My Radical Hair


My Radical Hair

Sat, 02/10/2018 - 15:02

As a woman of mixed Jamaican and Caucasian heritage, I’ve experienced both pleasures and burdens of having “natural hair” for 25 years. Throughout that time I’ve hated it, I’ve hidden it, I’ve straightened it and I’ve embraced it. Embracing my natural hair required large doses of self-reflection, self-confidence and self-love.

My Radical Hair

Embracing my natural hair also gave me more confidence and pridefulness. Although, it also unearthed many of the things that I was trying to avoid. I receive judgmental stares and comments. Random people feel they have the right to touch my hair. I have to ensure my hairstyle is “professional” during the week. I even have to regulate how “extreme” my hairstyles are outside of work due to the less than diverse community that I live in. Perhaps there is a degree of irrational paranoia or insecurity, but that fear had to have come from somewhere. Therefore, I’m now left wondering: what is so radical about natural hair?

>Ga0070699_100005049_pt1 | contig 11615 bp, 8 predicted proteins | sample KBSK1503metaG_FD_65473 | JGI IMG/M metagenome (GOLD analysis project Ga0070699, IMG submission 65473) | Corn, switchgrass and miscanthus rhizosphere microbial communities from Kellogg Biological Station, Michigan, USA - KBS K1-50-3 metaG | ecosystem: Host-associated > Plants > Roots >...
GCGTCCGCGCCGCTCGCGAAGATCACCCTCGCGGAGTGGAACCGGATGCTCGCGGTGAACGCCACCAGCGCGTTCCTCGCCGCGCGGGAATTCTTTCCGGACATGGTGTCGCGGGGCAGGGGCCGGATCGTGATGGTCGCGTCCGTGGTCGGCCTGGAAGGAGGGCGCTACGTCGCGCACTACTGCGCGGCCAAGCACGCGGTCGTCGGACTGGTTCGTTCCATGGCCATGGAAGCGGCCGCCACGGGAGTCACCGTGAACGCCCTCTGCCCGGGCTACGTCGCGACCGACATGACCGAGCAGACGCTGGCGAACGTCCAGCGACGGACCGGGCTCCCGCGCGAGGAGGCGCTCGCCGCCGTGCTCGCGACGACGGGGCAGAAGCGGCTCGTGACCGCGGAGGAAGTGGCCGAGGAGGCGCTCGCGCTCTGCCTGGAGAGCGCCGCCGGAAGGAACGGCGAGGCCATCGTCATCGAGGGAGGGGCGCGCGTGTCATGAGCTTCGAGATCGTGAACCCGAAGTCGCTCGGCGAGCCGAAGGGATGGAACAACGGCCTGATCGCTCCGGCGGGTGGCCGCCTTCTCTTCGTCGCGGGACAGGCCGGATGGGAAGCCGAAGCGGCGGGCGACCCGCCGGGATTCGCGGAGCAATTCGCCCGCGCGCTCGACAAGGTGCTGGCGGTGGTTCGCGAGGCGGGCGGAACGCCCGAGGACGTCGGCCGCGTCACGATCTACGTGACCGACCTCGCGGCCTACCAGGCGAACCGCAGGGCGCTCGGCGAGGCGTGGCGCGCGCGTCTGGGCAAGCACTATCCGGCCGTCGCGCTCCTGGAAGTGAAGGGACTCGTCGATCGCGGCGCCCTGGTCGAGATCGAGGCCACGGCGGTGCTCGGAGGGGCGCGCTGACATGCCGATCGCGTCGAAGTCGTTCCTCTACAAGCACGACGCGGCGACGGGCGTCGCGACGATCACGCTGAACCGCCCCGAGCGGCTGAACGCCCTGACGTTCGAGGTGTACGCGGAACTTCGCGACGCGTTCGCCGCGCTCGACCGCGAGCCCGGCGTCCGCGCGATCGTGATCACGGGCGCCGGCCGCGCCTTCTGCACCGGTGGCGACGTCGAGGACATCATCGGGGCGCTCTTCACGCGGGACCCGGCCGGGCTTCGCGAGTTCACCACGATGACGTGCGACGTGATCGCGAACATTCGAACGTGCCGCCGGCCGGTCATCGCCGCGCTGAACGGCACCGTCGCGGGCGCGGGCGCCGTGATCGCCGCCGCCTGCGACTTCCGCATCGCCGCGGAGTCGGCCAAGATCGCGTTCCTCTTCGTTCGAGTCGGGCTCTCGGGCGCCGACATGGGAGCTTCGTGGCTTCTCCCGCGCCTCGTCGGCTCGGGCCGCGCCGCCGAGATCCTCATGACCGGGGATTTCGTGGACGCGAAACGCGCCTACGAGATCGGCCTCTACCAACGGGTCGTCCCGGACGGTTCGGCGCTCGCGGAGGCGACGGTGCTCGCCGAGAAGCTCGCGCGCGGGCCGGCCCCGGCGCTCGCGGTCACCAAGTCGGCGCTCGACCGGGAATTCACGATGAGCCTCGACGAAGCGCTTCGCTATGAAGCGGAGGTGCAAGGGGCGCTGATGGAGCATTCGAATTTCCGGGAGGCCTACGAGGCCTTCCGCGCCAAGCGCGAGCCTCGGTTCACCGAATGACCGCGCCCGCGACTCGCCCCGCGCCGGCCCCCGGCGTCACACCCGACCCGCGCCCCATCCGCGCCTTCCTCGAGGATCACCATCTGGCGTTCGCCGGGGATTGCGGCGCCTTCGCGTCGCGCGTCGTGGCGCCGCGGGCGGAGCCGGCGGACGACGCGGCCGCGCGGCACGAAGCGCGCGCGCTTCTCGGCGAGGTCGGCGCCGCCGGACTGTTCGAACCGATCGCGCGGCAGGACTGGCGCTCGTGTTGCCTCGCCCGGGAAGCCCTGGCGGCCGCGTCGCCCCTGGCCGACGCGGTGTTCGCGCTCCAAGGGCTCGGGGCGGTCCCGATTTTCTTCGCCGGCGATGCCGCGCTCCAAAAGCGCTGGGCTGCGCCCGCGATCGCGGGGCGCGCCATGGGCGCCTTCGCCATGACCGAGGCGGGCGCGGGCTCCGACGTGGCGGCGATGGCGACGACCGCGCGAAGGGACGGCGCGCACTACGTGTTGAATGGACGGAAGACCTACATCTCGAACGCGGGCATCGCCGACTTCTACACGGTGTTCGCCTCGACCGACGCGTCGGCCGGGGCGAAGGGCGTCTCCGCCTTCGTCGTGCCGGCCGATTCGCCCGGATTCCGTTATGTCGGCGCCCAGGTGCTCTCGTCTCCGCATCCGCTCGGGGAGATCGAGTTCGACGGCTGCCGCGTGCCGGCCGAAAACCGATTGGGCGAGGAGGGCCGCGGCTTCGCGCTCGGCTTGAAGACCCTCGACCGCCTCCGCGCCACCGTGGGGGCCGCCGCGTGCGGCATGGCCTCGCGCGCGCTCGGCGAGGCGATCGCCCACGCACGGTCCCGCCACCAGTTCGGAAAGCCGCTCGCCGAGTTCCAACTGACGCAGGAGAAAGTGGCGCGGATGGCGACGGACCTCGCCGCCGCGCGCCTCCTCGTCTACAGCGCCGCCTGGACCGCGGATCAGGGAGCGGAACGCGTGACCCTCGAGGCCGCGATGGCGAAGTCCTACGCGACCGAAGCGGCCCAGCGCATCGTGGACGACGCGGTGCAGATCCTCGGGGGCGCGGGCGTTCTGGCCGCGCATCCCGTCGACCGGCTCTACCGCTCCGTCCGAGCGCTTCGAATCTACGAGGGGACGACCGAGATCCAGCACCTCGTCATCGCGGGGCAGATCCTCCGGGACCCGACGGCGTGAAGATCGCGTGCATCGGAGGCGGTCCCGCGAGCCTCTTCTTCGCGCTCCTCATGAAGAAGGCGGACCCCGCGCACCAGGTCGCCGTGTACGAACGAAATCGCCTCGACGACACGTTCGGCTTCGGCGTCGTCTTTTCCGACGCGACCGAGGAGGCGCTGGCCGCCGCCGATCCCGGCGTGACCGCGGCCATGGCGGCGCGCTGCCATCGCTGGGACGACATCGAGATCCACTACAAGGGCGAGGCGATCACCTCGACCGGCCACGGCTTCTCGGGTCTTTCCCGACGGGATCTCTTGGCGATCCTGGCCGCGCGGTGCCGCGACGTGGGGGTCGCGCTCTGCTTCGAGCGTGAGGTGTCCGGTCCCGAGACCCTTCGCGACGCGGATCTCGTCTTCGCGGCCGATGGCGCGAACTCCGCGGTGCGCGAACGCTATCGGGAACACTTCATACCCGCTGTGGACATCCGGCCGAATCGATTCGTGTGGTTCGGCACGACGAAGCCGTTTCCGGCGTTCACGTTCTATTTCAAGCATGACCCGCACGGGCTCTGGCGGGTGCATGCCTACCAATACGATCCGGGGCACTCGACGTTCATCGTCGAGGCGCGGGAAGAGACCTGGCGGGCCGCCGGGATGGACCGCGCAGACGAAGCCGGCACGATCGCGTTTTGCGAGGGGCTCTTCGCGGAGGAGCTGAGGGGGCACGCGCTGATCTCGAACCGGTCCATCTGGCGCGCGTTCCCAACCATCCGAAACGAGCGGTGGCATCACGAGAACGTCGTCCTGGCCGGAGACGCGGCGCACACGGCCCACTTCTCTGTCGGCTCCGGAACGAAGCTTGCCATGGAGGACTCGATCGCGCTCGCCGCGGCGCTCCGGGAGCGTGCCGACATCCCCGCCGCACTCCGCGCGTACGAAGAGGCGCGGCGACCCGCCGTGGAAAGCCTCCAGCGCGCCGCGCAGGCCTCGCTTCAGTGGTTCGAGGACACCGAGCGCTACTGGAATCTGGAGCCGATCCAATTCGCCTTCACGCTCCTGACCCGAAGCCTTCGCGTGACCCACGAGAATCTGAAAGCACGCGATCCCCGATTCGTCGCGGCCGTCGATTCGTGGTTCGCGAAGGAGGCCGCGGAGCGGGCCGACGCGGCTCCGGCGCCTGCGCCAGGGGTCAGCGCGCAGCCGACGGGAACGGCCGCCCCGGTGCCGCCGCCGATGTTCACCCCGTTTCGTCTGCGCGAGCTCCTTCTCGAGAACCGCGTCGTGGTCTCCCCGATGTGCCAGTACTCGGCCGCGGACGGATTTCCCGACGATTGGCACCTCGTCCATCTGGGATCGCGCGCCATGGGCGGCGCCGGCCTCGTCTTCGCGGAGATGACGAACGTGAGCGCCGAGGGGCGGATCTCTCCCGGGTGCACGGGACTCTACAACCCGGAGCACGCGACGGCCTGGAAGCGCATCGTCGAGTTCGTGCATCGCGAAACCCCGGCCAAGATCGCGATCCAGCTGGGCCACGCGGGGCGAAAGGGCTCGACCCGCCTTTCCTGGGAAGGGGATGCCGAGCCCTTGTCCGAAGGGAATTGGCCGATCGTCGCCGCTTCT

Natural hair is a term used in the African-Caribbean community, generally referring to hair that retains its afro texture or is free of any chemical alterations. Growing up during the late 90s/early 00s, I don’t recall any representation of natural hair in pop-culture. I wanted to be like Britney Spears, Destiny’s Child and Christina Aguilera. None of whom possessed or rocked natural hair. Today, natural hair is much more prevalent and accepted on mainstream platforms. But, discrimination still persists. It persists in the workplace. It persists in schools. Quite, frankly, it persists walking down the street.

When going to an interview for a new job, the first thing I think about is how I should wear my hair. I won’t wear it in a “natural” afro because that would be too shocking. I won’t wear a head wrap because that would be considered too “ethnic”. Finally, I conclude that a small bun is most appropriate. Any unkempt frizz or kinks are safely tucked away. You may be thinking, “this lady is definitely paranoid”, but I’m not alone. The ‘Good Hair’ study heard similar stories and found that natural hair can be a career liability.